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EXHIBIT: SURVIVING THE SHARK

After the tragedy of the USS Indianapolis, the United States government put pressure on the military to develop solutions for surviving inhospitable waters. These orders were enacted through improvements in life-saving gear and soldier education. Additionally, during WWII the OSS started a shark research division and began experimenting with deterrent and dispatch technology. Since then experimental technologies have included shark repellent, shark chaser, shark darts, shark pod, and the shark shield, all of which can be seen in the Living Sharks Museum.


SELECTIONS FROM THE SHARK SURVIVAL EXHIBIT


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USS INDIANAPOLIS

“Eleven hundred men went into the water, three hundred sixteen men came out, and the sharks took the rest, June the 29th, 1945...

Anyway... we delivered the bomb.”

-As recalled by Quint, in the film Jaws (1975)

D-Day Victory Exclusive Wrap, also reporting the sinking of the USS Indianapolis (actually sunk July 30th, 1945)

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ORIGINAL NEWSPAPER

THE INDIANAPOLIS STAR - Indianapolis, IN

WEDNESDAY AUGUST 15, 1945

Private Collection - Keith M. Cowley

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SURVIVORS

Only 317 of 1197 men survived the sinking of the USS Indianapolis in 1945. Those who made it into the water endured four days of exposure, injuries, dehydration and the constant fear of shark attack.

Less than a dozen survivors are alive today. These photos boast original autographs from living survivors and their rescuers.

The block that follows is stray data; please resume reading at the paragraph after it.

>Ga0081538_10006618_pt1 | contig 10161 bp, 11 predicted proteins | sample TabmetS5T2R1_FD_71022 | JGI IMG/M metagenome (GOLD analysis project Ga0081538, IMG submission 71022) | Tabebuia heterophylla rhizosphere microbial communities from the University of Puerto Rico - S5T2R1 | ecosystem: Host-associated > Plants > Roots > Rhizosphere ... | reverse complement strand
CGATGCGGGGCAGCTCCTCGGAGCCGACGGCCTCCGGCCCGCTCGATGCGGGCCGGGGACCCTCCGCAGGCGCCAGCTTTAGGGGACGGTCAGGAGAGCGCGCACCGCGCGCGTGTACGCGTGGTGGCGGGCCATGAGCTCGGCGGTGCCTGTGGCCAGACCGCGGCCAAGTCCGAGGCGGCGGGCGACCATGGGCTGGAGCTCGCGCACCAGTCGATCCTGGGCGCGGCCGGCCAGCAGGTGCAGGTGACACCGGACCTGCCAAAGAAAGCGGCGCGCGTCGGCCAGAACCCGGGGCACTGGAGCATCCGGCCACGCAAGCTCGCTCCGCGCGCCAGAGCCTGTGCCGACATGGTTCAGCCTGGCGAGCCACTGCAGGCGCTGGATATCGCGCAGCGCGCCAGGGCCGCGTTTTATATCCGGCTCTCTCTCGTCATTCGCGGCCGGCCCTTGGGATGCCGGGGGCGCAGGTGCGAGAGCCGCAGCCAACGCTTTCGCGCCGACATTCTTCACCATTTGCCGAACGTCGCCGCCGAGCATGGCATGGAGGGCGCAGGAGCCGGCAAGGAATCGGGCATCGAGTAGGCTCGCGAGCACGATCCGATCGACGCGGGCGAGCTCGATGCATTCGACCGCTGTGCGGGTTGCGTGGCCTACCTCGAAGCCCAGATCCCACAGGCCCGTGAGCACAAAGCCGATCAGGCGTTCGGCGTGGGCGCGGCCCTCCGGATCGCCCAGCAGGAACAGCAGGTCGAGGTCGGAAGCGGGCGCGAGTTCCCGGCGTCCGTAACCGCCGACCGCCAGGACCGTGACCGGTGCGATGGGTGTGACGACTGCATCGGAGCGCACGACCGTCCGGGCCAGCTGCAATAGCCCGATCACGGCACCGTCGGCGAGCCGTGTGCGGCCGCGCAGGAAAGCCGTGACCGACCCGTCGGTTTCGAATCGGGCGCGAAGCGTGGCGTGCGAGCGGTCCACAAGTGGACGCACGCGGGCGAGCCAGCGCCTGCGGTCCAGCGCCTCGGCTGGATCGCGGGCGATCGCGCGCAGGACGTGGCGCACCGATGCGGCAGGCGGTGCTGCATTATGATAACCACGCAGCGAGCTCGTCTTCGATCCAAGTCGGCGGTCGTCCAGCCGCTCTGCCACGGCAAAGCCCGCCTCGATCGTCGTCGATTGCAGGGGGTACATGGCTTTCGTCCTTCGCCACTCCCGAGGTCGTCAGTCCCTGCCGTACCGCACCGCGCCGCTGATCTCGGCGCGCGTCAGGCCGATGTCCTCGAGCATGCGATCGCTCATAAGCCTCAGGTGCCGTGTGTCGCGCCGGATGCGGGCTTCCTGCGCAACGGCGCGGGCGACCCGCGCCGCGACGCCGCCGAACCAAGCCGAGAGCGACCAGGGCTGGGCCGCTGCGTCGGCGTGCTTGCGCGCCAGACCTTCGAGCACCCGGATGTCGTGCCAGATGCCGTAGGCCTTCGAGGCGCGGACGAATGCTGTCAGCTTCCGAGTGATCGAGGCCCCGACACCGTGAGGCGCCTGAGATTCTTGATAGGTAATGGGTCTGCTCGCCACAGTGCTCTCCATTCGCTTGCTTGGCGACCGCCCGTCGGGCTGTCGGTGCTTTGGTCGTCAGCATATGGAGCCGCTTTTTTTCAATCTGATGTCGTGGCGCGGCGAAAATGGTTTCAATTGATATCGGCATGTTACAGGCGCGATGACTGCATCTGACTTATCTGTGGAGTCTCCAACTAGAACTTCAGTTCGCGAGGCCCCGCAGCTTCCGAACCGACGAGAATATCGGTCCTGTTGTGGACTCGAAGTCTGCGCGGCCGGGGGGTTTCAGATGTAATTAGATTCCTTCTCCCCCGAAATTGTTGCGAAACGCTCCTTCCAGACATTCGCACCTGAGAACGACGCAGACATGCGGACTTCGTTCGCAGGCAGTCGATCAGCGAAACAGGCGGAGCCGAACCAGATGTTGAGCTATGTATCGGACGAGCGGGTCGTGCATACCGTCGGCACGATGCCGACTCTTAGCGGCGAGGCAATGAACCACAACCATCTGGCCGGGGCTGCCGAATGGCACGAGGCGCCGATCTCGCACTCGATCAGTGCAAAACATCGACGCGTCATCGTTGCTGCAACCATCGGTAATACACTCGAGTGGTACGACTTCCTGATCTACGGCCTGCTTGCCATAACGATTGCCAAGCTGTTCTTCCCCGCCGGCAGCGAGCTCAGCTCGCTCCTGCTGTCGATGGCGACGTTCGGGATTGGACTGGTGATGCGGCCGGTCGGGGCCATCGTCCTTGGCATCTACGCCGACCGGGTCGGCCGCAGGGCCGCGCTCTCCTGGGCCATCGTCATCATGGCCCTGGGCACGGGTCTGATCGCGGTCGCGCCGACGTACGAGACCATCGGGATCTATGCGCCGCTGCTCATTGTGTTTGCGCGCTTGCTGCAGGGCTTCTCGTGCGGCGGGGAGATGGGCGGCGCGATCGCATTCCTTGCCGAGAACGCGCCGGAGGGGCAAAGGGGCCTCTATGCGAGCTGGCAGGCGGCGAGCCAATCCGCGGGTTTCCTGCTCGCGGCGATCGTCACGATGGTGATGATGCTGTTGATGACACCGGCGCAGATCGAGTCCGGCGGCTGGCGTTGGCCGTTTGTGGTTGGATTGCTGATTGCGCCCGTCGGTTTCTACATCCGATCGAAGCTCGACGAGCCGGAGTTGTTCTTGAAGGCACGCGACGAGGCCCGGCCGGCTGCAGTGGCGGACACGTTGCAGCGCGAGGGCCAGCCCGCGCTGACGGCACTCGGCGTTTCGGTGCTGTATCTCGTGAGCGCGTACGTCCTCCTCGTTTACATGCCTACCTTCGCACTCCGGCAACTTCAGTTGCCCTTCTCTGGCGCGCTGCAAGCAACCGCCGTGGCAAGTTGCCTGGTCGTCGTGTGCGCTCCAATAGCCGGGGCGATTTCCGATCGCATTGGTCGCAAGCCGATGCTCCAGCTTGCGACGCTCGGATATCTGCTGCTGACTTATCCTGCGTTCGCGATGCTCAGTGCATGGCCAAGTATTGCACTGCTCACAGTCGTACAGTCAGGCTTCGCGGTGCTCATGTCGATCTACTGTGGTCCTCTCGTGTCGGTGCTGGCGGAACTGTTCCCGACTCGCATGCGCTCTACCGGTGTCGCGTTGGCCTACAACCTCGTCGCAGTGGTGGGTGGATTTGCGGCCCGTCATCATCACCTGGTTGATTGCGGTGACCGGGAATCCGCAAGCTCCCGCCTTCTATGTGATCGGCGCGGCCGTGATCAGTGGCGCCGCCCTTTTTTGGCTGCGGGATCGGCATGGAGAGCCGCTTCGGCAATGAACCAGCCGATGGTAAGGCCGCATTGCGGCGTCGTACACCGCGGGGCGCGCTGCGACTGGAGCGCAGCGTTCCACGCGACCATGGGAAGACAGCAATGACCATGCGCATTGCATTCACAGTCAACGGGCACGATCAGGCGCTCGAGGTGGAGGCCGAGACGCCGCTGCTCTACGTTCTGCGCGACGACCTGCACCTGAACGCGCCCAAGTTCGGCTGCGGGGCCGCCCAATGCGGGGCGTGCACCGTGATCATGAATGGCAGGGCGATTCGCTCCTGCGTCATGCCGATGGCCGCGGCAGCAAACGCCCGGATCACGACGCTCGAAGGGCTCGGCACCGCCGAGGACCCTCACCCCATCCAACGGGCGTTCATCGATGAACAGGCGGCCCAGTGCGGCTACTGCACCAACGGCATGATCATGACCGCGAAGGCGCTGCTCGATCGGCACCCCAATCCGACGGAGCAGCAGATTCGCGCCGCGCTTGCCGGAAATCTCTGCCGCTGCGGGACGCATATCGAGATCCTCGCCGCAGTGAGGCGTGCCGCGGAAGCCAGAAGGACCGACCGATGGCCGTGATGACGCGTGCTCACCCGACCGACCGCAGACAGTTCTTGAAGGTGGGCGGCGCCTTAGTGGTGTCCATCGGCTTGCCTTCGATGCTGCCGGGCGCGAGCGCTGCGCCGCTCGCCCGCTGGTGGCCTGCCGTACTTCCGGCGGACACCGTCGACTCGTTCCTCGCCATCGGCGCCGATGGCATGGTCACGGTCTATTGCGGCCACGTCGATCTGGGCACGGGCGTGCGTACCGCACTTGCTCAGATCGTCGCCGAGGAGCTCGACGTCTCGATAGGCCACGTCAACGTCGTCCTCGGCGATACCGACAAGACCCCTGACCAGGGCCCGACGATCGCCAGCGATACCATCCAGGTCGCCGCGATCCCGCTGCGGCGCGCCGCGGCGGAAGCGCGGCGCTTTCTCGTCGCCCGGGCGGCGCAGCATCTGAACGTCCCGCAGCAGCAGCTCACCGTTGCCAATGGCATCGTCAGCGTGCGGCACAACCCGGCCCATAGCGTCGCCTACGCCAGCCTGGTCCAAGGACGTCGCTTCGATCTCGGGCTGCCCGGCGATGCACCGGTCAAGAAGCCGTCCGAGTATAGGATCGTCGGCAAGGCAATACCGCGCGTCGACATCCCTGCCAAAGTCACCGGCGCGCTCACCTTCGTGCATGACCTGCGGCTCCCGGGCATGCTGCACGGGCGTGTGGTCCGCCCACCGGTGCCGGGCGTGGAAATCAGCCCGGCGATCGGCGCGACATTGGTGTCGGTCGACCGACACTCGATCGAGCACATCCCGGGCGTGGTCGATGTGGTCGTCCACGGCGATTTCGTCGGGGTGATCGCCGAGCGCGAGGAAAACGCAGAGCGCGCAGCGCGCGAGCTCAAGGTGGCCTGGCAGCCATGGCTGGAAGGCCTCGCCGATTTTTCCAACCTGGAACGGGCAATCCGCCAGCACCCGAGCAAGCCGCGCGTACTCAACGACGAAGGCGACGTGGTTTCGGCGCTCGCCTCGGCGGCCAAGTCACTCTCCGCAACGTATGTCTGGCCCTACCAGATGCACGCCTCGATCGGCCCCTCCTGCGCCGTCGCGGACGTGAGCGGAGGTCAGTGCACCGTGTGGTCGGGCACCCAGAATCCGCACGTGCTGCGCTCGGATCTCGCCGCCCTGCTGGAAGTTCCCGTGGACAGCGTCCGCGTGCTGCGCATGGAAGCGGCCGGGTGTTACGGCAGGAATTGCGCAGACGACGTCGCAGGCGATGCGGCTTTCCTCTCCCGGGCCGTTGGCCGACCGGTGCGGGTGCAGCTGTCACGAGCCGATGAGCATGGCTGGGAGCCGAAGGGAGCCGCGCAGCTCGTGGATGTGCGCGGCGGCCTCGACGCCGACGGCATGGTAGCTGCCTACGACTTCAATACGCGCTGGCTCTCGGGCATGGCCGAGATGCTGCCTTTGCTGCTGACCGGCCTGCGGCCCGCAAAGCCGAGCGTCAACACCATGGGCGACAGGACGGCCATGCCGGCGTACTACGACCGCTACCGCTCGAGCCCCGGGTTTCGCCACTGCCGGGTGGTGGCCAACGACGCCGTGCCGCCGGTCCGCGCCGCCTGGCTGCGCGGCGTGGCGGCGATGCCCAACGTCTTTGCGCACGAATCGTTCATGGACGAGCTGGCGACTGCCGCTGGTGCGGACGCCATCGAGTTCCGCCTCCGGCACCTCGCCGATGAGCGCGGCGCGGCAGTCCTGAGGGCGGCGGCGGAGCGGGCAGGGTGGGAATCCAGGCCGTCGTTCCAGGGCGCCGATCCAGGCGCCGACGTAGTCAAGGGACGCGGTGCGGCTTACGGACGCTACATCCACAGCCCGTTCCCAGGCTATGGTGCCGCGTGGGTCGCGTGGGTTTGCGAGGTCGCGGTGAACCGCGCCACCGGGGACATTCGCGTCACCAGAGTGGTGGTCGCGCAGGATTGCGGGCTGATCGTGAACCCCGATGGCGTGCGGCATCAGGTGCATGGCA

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ORIGINAL AUTOGRAPHS & PHOTOS

SURVIVORS OF THE USS INDIANAPOLIS

COURTESY: USS INDIANAPOLIS SURVIVORS ORG

Private Collection - Keith M. Cowley

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SHARK DARTS

Two different styles of Shark Dart in the Living Sharks Museum collection. Developed initially for the Navy to protect soldiers and Apollo astronauts, Farallon Industries produced a small number of designs for the public market in the early 1970’s. Fitted with a CO2 cartridge, the needle would deliver a lethal burst of gas when injected into the attacking shark, immediately offsetting it’s buoyancy.

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SHARK DART TECHNOLOGY

Farallon Industries CA - 1970’s

Private Collection - Keith M. Cowley

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SHARK SHIELD

Developed in Australia by SeaChange (now Ocean Guardian), this Shark Shield scuba unit casts a three-dimensional electric field around the diver that successfully deters sharks, including Great Whites. Many divers prefer this unit still to the newer units because of ease of access to the unit’s power and larger diameter of field. This design was the next step evolution after the successful Shard Pod, proven by Ron & Valerie Taylor.

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SHARK SHIELD TECHNOLOGY

DIVE01-0002 Scuba Unit, developed by SeaChange

Private Collection - Keith M. Cowley


MORE TO COME…

VISIT THE MUSEUM FOR THE FULL EXHIBIT!